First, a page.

Lily Meola's 'Daydream': How Singer Turned Grief into New EP - Rolling Stone
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Lily Meola’s ‘Dark and Beautiful’ Existence: How the Singer Turned Tragedy into a Rebirth

The Hawaii-born vocalist had the stamp of approval from Willie Nelson, but her momentum ground to a halt when a family member fell ill. Through grief, she found a new voice

Lily MeolaLily Meola

Lily Meola worked through grief and self-doubt to create her new EP 'Daydream,' a project she calls a "musical memoir of my dark and beautiful" last few years.

Vivian Kim*

When people began hearing Lily Meola’s name mentioned alongside that of Willie Nelson back in 2013, they were rightly impressed. The country music legend had given Meola, then only 20, his stamp of approval and recorded a duet with her for his album To All the Girls…. But Nelson’s imprimatur was a mixed blessing, setting expectations that Meola was a dyed-in-the-wool country singer. On her upcoming EP Daydream, she tosses those assumptions to the wind.

While country music and Americana inarguably have a place in her sound, Meola’s sweet spot lies somewhere in the intersection of dreampop and soulful folk. She is Lana Del Rey and Joni Mitchell, Mazzy Star and Amy Winehouse.

“I listen to everything from J. Cole to Joni Mitchell. That’s quite a wide gap, but I do reference both of those people and their songs in writing sessions, whether it be the songwriting aspect or the track aspect,” Meola tells Rolling Stone, letting her mind wander for a long moment before adding, “Yeah, it’s pretty trippy.”

Meola, who was raised on Maui in Hawaii and now lives in California, is owed a momentary mental vacation. She spent the past three years coming to terms with the cancer diagnosis of her mother, then caring for her during her illness, and ultimately grieving her death. When Nancy Meola, a beloved figure in the music world as the assistant to pioneering manager Shep Gordon, died in June 2020, her daughter battled a deep depression.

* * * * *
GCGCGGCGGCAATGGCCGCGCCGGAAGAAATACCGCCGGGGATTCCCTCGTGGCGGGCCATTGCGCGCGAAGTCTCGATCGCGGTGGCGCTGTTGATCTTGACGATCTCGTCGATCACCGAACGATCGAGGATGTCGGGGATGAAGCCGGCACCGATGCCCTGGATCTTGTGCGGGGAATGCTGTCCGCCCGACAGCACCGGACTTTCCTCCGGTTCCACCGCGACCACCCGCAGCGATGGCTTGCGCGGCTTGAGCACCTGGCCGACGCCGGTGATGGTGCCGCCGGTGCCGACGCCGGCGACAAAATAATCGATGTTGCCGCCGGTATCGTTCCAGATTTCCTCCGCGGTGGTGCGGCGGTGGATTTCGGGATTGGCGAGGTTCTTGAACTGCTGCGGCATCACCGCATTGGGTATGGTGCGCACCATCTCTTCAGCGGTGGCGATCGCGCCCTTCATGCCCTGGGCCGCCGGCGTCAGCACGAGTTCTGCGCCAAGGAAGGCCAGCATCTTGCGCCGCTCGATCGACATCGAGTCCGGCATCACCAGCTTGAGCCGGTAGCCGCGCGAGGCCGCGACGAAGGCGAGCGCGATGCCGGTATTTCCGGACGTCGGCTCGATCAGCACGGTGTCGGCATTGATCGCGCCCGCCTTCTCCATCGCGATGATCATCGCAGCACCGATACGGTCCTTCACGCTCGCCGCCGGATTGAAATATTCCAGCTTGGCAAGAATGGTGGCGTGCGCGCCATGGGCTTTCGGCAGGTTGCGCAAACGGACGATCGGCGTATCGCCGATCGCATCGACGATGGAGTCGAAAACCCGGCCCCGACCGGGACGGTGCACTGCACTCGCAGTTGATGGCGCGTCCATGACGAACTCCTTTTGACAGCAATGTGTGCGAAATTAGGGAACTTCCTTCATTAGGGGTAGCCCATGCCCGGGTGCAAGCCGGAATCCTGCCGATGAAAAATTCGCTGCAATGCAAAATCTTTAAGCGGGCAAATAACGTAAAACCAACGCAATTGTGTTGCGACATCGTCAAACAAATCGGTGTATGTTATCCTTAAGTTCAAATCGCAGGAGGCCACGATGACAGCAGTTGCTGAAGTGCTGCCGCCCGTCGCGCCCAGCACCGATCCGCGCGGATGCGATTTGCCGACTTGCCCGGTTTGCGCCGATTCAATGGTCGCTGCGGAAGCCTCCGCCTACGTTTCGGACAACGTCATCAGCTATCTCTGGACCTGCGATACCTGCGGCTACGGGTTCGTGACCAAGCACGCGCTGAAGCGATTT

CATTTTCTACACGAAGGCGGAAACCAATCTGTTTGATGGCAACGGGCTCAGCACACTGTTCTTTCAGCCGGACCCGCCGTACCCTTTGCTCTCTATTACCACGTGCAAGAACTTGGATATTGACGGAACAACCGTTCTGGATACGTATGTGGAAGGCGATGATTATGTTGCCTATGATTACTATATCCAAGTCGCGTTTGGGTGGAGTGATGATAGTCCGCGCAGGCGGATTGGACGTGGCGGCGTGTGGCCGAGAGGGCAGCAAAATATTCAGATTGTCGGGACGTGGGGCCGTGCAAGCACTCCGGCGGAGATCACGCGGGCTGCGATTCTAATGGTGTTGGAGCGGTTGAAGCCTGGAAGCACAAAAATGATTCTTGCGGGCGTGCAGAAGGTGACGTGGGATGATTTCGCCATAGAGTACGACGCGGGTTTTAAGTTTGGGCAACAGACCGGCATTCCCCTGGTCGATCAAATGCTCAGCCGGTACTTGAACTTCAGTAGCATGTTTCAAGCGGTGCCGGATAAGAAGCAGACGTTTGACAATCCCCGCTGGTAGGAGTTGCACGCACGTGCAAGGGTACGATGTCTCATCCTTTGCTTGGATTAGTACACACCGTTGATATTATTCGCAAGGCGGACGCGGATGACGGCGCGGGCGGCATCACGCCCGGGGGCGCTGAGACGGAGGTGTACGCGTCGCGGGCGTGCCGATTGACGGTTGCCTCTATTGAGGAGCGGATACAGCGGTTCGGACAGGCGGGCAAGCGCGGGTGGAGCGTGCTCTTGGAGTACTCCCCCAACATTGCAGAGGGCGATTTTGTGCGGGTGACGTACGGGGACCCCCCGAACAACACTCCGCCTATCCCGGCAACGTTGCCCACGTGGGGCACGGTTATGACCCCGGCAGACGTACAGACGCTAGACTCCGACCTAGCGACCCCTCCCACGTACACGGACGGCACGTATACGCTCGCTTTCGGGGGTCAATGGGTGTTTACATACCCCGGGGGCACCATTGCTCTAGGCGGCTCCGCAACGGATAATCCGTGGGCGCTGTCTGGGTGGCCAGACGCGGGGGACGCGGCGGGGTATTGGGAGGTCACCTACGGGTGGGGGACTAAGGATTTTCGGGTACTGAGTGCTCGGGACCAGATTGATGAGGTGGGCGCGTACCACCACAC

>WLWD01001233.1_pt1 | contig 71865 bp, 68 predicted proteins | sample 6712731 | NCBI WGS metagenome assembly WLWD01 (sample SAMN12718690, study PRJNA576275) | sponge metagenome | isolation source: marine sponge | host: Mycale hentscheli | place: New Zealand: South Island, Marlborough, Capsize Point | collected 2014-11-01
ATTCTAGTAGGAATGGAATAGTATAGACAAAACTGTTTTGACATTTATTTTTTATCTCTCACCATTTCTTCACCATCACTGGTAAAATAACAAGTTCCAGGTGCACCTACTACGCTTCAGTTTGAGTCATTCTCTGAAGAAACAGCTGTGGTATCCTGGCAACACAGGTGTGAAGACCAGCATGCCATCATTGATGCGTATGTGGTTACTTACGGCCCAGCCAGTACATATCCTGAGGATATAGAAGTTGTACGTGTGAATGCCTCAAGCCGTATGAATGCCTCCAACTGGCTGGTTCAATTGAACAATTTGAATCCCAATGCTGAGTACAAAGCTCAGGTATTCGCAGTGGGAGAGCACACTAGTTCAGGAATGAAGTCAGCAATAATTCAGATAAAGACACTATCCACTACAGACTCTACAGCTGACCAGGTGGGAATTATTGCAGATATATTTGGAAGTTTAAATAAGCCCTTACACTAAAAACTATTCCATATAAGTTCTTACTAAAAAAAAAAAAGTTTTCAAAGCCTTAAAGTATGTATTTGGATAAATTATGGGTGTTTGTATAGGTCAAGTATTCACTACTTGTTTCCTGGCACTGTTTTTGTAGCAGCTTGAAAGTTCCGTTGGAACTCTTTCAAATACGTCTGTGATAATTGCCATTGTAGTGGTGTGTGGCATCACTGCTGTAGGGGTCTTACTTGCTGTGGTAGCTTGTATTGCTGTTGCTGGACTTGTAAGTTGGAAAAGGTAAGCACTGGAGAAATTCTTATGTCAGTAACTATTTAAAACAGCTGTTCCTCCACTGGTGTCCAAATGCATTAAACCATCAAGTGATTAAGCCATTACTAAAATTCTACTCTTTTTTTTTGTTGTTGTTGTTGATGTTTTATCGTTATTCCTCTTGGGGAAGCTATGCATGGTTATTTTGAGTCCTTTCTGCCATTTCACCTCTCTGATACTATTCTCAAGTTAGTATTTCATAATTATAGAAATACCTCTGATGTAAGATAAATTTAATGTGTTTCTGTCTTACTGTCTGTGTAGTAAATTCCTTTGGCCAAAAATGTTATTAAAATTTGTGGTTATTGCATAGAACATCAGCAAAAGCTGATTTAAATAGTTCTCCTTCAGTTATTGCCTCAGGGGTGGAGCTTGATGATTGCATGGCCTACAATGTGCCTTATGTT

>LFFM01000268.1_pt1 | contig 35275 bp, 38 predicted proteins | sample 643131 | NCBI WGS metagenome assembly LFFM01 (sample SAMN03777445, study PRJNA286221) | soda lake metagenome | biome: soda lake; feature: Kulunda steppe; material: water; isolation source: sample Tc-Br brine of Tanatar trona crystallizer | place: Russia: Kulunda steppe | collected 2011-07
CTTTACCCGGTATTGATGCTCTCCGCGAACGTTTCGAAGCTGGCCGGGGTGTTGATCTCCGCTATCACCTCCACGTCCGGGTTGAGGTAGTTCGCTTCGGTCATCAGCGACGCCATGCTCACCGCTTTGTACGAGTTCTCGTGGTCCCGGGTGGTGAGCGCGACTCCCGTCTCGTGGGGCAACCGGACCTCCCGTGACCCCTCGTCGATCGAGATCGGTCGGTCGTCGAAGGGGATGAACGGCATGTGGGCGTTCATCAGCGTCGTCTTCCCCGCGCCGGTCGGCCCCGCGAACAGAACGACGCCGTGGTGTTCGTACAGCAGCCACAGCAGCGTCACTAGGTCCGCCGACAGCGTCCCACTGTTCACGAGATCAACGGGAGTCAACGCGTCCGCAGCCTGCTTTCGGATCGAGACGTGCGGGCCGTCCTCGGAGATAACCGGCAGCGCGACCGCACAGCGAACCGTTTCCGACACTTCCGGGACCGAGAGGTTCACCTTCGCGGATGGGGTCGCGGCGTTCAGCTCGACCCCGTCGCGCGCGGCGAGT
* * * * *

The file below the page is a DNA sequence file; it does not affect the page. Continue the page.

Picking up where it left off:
“I still have bad days, but I’m working through it,” she says. “Now I’m moving into this next segment of my life where I’m trying to persevere and finish what I started and make my mom proud, from wherever it is she might be.”

To process her loss, Meola threw herself into everyday tasks like baking, going to the beach, and visiting with friends like Lukas Nelson, the son of Willie. She also immersed herself in songwriting, often sharing the results with Lukas. “He’ll listen to my songs and give me notes,” she says. “I’m just so, so grateful for that friendship. He’s my brother.”

“Nancy was almost a second mom to me, and I grew up with Lily and [her brother] Matt, sort of as rugrats,” Lukas says. “Matt went on to be a world-class surfer. And Lily is a world-class singer-songwriter.”

Daydream, a still-in-progress EP due next year, isn’t Meola’s proper debut — she put out the full-length They Say, a collection of mostly outside songs and covers, in 2016 — but it does announce her as a songwriter with expansive vision. She calls it a “musical memoir of my dark and beautiful, exciting and haunting last few years.”

She’s released three songs from the EP so far: The title track is a slice of soft-rock with a reassuring message (“gotta fall for a minute/before you can fly”). “Smallest Things” is both ethereal and full of triggering imagery (“gold chains, Old Spice, ain’t it sad/the smallest things always take me back”). And “Got Your Way” is a true-life tale of the barista who stole her boyfriend: Meola walked in on the couple making out.

“There’s a lot more detail that goes into what happened after I opened the door, but I feel like I should keep that confidential,” Meola says. “But there’s no hard feelings at all. I love this story because it brought me so much inspiration.”

Nonetheless, the lyrics are biting: “How does he feel sleeping in my bed, how does he taste where my lips have been?” she sings. “You did it softly, you did it slowly, you got your way.” The song arrives with a music video in which Meola douses her ex’s clothes with perfume in the Joshua Tree, California, desert, and sets them ablaze.

Meola, now 27, says it took these past few years of trauma to learn to write so vulnerably.

“I was terrified of that, you know?” she says. “But even through the hard times, we can come out from it stronger and with a smile on her face. And that’s really important for other people to hear. Obviously, you’re going to have hard days and it sucks. But, if you’re not living your daydreams, then what is this life for?”

In This Article: Lily Meola


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